I paid for views. I feel a little dirty. Just a sec while I wash my hands again.
Ok, I’m back.
I like to test everything on myself first before I offer it to clients. In this way I am like the scientist who discovered the cure for ulcers by drinking Helicobacter pylori bacteria and waiting for what happened. Wasn’t pretty. But he was the only human patient he could ethically recruit.
I recruited myself to pay a guy on Fiverr to send a burst of 5,000 unique visitors to my site. That cost $5. For an additional $5 he upped the total to 15,000 visitors, and for another $10 he said he would spread the visits out over the month. So I was into my five dollar gig for $20. How did it turn out?
The Analytics hockey stick graph.
I got a hockey stick graph in my Analytics for the site. My Unique Visits went up 400% and stayed there. I admit that brought on some warm and fuzzy, like the tingling feeling you get when you bear down on your Tesla accelerator and slip off down the Pacific Coast Highway into something like science fiction. Eighty-six percent of the people showing up at my site were new. Eight thousand fresh eyeballs in just the past week. It was an Analytics feel-good moment.
Google Analytics feel-good moments are rare.
Alas, upon examination those numbers turned out to be themselves a form of science fiction. I received a 4% boost in visits to my Contact page, so that’s good, but the rest of it is a sordid tale of Lance Armstrong-level juicing for the end result.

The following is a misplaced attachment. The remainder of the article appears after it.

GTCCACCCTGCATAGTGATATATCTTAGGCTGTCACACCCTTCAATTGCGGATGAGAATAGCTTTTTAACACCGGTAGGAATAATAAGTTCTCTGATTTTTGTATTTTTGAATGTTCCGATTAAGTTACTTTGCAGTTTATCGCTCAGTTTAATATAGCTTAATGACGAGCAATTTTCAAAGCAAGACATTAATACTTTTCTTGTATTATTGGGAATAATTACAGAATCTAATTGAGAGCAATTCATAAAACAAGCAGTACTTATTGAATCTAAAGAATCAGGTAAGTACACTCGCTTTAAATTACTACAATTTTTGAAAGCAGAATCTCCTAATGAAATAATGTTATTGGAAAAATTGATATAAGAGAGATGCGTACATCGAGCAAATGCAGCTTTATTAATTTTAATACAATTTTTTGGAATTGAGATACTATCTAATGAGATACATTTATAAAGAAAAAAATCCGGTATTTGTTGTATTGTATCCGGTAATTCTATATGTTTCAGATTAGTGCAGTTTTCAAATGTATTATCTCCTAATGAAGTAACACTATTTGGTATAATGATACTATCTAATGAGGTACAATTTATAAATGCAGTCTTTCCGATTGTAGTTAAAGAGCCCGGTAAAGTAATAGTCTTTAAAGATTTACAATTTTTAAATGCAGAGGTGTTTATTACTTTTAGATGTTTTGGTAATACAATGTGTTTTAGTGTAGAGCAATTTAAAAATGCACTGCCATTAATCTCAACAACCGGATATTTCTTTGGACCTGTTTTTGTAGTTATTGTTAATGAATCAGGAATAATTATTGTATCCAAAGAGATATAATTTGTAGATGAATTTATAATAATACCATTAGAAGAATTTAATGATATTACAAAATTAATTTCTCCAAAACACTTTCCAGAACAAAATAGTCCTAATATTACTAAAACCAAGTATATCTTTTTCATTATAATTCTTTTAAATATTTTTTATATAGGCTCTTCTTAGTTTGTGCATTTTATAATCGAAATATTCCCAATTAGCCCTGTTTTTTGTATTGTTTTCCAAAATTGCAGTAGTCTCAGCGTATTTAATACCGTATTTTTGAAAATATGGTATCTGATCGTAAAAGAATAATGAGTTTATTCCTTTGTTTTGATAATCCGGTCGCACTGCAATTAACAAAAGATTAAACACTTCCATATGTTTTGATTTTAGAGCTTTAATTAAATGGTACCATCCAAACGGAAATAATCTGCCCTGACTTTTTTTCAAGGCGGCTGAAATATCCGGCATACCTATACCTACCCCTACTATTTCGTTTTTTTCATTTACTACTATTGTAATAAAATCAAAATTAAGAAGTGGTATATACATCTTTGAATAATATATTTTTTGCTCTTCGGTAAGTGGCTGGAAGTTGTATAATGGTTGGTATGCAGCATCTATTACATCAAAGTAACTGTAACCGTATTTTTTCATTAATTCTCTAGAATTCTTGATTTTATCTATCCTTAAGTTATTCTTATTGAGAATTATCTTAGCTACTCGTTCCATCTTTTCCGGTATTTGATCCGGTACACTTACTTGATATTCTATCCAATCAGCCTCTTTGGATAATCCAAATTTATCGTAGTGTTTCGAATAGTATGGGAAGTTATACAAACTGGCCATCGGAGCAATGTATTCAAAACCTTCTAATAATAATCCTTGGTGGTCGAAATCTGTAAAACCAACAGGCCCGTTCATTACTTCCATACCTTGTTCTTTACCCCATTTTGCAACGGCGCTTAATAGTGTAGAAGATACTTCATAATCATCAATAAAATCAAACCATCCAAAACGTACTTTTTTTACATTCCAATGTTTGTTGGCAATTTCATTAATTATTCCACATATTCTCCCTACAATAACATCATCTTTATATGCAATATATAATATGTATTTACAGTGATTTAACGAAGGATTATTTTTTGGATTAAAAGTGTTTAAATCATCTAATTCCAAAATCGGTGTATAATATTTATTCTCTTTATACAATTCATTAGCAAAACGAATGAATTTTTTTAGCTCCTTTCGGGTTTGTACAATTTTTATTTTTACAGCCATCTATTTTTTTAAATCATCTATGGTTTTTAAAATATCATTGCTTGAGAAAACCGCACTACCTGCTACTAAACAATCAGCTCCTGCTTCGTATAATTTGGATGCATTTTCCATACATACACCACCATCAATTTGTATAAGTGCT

My returning visitors spent eight minutes checking out the site. That’s common for me, because visitors are reading blogs or otherwise appreciating the site. Those new people? Twenty seconds. A handful signed up for something, downloaded something, spent 19 seconds on my About page, which is hardly long enough to sneeze at it. These were people from California, Texas, Virginia, and some offshore people from Taipei and Dublin, and they were all doing their job. They clicked.
When you pay for views what you’re often paying for is clicks. Click, bang, move on. It’s a potato chip of an engagement. You’ll get the same result – maybe worse – when you pay for Facebook likes, Twitter followers, Instagram likes, and the rest. Just somebody clicking for a buck, or less. Would you call that person a prospect? A potential customer? There is a relationship, but it is vanishingly short and insubstantial as a Speedo.
Clicks matter for YouTube views, because if you’re working with a reputable company like ebuzzing, they turn those clicks into views, and views mean better ranking. When your video is higher in search, more people will discover it.
Juicing for clicks won’t matter if you’re looking for the viewer to take an action, gain some understanding of what you do, engage. They’re just doing their job, and doing it well. Click.